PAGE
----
The above Ad will no longer appear after you Sign Up for Free!

need help lighting 24 hour projects

Discussion in 'Lighting and Electrics' started by Dustincoc, Oct 26, 2007.

  1. Dustincoc

    Dustincoc Active Member

    Messages:
    463
    Likes Received:
    10
    Location:
    Madrid, New York
    Theme: Risk
    Time: 8pm Oct 26, 2007 - 8pm Oct 27,2007

    outline:
    At 8pm on the 26th, theme is announced and casts are choosen. Playwrights have until 8am on the 27th to write the script. Casts and crew have until 3pm to on the 27th to design and load-in lights and sound. Tech rehearsals are 1hr each for the 4 directors and casts(from 3pm-7pm). at 7:30 house opens, 8pm, curtain.

    I'm the light designer, any ideas on color, ect?
     
  2. Footer

    Footer Senior Team Senior Team Premium Member

    Messages:
    9,451
    Likes Received:
    1,857
    Location:
    Saratoga Springs, NY
    You can't design until you have a script and something to light. The point of these activities is to make it up as you go. Go in with an empty mind and just do it, from people I know who have done these type of things loved it, give it a try and try new things!
     
  3. Charc

    Charc Well-Known Member

    Messages:
    1,850
    Likes Received:
    46
    So there are 4 separate shows, in the same space, at the same time?
    You have to balance your design to work with all 4 shows, correct?

    There's not much I can say. Until you have something to work with all you know is "I will need light on stage in 24 hours". So there isn't much to go on. Wait until you know what the scripts are. Confer with other designers, actors, and playwrights while they work to get a sense of the direction the show is going. That's all I've got.
     
  4. Traitor800

    Traitor800 Active Member

    Messages:
    146
    Likes Received:
    21
    Location:
    Lititz, PA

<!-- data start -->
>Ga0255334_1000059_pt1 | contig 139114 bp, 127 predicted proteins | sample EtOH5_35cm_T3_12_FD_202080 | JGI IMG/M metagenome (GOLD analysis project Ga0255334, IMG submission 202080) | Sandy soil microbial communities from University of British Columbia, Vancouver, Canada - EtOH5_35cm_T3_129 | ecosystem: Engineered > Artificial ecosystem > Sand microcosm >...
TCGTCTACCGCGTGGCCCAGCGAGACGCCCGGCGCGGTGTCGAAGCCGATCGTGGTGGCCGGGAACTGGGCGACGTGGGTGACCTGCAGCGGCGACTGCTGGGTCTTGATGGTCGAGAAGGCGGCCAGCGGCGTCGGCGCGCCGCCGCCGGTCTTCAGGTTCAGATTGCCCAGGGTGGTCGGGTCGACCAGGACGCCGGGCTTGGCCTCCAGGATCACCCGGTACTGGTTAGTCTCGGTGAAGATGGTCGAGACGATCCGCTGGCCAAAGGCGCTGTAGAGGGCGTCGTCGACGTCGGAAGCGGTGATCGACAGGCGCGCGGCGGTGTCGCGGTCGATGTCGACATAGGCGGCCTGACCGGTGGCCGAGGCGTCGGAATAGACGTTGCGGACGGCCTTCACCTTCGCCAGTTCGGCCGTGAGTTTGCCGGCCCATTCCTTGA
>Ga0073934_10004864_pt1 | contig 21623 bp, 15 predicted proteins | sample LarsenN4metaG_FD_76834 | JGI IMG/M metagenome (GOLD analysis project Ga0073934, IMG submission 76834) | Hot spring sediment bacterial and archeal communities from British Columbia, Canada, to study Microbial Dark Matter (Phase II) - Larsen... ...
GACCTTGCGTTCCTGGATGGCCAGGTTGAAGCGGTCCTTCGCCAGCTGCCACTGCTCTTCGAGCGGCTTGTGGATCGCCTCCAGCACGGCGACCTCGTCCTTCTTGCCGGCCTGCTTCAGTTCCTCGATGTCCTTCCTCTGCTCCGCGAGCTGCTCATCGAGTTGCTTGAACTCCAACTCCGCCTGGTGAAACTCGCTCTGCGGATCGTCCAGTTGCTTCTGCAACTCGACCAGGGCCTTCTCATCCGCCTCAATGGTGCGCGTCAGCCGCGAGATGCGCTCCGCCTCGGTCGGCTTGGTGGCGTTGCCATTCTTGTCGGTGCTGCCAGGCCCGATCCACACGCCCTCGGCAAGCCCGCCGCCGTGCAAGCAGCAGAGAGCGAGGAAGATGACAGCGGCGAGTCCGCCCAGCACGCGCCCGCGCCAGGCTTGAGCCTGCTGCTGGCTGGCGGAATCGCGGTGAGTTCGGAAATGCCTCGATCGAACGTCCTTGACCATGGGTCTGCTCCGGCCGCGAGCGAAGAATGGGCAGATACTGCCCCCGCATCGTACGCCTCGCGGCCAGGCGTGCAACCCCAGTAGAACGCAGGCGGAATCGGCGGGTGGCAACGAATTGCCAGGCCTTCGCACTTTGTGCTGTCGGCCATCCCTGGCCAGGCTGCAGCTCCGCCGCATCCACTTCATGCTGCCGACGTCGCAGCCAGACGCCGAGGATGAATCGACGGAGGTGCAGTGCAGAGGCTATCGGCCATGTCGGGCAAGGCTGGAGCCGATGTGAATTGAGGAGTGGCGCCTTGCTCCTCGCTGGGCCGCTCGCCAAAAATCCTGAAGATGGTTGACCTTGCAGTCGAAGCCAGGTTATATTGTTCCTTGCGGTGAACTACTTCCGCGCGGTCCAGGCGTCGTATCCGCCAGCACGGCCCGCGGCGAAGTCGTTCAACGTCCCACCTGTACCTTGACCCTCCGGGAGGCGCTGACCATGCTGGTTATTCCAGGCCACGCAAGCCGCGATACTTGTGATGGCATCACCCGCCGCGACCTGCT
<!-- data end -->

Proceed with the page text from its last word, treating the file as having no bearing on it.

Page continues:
So Ive done 2 of these 24 hour plays before, there really fun. But before you start you have to make sure that you have a rep plot up, cause otherwise that will eat up all of your time in a hurry. Your writers have a lot longer then our did, but basically if you have a solid rep plot you can then read your scripts quick and then chat with your directors to find out what specials are needed. Other than that, our lighting has tended to be pretty simple cause there really just isnt enough time to see full runs of the pieces and then hang, cause the directors are usually finishing blocking right up to tech.
     
  5. len

    len Well-Known Member

    Messages:
    2,709
    Likes Received:
    204
    Location:
    Chicagoland
    I'm no theater person, but if I could hang lights before I had scripts, I would make a general wash for the deck, and make a few specials at various points. Probably have a few reds, blues and ambers, but don't get too aggressive with color until you have the scripts in hand. Then you can make adjustments and be done with it.
     
  6. JD

    JD Well-Known Member

    Messages:
    4,043
    Likes Received:
    1,280
    Location:
    North Wales PA
    Fun !!!!!!

    As you know, most Lighting Designers carry around a bunch of default plots in the back of their brain. Dig up one of the generic ones then add/delete/move as more information comes in. It also helps (although might be considered cheating) to think up a couple of potential "ringer" scenes with hopes of using them in one of the shows! (I say cheating because lights are suppose to follow scripting and complement it as compared to the other way around, but hey, it's fun.)
     
  7. gafftaper

    gafftaper Senior Team Senior Team Fight Leukemia

    Messages:
    12,675
    Likes Received:
    2,702
    Occupation:
    Theater Manager & T.D.
    Location:
    Seattle, Washington
    I would hang a good generic rep plot ahead of time. If you are saying you already know the theme is Risk, then you can assume the shows for the most part won't be comic. As such I would go with a very generic Rosco 02/or 10 and 60. Either wash will look good for any sort of drama. Now figure out what you have left for specials. I would sit down with all the directors at once and a ground plan... you don't have time to design you only have time to do what they ask you. So tell them there is a basic light wash and there is enough lighting left over for them to have "x" specials each. Those specials can either be an entire color wash or in specific locations. You want all the directors at once so they can say... "well that location is close enough for a special that I want to use as well Let's share that spot". Put it on the directors to find ways to share lighting... maybe two directors will both want a red wash... fine they can both give up the instruments they need to do it. Put as much of the responsibility on them to tell you what they want.
     

Share This Page

  1. This site uses cookies to help personalise content, tailor your experience and to keep you logged in if you register.
    By continuing to use this site, you are consenting to our use of cookies.
    Dismiss Notice